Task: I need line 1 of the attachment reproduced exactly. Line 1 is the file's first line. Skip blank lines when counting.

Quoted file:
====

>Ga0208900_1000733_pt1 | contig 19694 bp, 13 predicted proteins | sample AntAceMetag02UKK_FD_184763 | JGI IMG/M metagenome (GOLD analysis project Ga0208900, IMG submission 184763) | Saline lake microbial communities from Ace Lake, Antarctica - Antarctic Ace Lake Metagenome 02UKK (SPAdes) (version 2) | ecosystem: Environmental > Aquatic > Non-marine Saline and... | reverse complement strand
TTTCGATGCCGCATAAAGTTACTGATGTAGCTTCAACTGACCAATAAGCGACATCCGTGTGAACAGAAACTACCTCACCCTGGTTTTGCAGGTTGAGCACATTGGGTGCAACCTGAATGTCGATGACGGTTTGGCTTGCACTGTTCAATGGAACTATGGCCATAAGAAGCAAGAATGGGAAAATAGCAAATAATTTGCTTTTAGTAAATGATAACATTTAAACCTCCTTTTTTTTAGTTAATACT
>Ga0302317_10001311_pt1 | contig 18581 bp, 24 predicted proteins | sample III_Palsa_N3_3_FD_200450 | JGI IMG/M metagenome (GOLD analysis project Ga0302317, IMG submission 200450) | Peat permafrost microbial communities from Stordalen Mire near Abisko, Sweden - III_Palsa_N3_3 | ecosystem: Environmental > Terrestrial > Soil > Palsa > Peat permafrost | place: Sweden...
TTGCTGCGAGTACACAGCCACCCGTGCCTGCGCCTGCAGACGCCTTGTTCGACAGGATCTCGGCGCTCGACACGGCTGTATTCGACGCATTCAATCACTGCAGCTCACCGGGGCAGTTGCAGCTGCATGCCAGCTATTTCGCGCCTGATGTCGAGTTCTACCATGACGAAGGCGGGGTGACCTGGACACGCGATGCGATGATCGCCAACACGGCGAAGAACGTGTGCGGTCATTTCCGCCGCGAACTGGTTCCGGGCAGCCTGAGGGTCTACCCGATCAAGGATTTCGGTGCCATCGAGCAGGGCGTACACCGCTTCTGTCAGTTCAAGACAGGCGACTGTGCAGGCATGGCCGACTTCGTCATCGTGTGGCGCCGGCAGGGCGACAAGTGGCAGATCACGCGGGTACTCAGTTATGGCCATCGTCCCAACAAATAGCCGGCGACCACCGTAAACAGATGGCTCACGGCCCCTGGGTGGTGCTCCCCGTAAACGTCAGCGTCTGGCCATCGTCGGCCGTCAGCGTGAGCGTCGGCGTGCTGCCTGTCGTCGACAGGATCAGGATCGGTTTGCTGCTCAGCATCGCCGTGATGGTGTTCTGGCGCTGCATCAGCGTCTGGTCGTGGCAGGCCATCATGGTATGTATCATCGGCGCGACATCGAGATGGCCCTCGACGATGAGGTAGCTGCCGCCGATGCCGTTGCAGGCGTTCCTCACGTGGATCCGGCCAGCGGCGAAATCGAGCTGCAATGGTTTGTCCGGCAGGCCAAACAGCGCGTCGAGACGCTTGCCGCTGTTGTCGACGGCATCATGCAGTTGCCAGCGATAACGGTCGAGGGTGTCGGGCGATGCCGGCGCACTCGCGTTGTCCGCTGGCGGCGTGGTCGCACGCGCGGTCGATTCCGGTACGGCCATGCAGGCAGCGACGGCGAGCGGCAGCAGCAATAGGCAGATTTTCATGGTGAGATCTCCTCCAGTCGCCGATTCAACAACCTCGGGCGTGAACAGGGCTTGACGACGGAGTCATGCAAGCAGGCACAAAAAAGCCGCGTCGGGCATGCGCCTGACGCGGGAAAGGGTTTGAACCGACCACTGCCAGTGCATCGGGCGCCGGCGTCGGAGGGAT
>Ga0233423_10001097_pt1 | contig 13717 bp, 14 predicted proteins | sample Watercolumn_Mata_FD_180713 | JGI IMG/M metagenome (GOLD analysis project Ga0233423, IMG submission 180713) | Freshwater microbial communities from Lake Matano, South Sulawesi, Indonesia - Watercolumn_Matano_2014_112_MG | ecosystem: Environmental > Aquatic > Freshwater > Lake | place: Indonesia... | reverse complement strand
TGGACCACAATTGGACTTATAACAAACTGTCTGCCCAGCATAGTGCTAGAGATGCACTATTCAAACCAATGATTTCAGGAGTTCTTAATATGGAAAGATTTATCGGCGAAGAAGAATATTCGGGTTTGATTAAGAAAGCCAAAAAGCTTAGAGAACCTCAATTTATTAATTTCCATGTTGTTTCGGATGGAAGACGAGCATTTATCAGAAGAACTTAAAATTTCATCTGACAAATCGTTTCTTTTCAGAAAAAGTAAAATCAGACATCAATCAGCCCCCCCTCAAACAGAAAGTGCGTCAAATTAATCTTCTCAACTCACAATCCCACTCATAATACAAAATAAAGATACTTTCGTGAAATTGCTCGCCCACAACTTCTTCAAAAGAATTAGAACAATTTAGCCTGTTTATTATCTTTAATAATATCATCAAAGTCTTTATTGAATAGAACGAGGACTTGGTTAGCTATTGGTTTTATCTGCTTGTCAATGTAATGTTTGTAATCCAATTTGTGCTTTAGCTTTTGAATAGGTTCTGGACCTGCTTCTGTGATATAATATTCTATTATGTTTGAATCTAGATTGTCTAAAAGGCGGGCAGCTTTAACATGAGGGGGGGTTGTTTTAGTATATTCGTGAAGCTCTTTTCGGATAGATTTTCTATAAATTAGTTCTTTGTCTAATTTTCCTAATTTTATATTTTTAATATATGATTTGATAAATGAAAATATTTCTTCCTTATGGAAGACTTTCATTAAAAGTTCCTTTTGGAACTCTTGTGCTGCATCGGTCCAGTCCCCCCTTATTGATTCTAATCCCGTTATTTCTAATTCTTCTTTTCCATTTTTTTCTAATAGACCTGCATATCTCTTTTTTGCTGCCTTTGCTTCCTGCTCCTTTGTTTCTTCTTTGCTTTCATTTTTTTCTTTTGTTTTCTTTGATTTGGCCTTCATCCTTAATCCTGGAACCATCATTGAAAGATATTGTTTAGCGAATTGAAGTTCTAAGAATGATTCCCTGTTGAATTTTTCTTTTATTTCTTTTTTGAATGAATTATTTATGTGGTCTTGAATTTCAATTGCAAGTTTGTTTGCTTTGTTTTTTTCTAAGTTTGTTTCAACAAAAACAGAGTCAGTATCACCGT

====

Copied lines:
>Ga0208900_1000733_pt1 | contig 19694 bp, 13 predicted proteins | sample AntAceMetag02UKK_FD_184763 | JGI IMG/M metagenome (GOLD analysis project Ga0208900, IMG submission 184763) | Saline lake microbial communities from Ace Lake, Antarctica - Antarctic Ace Lake Metagenome 02UKK (SPAdes) (version 2) | ecosystem: Environmental > Aquatic > Non-marine Saline and... | reverse complement strand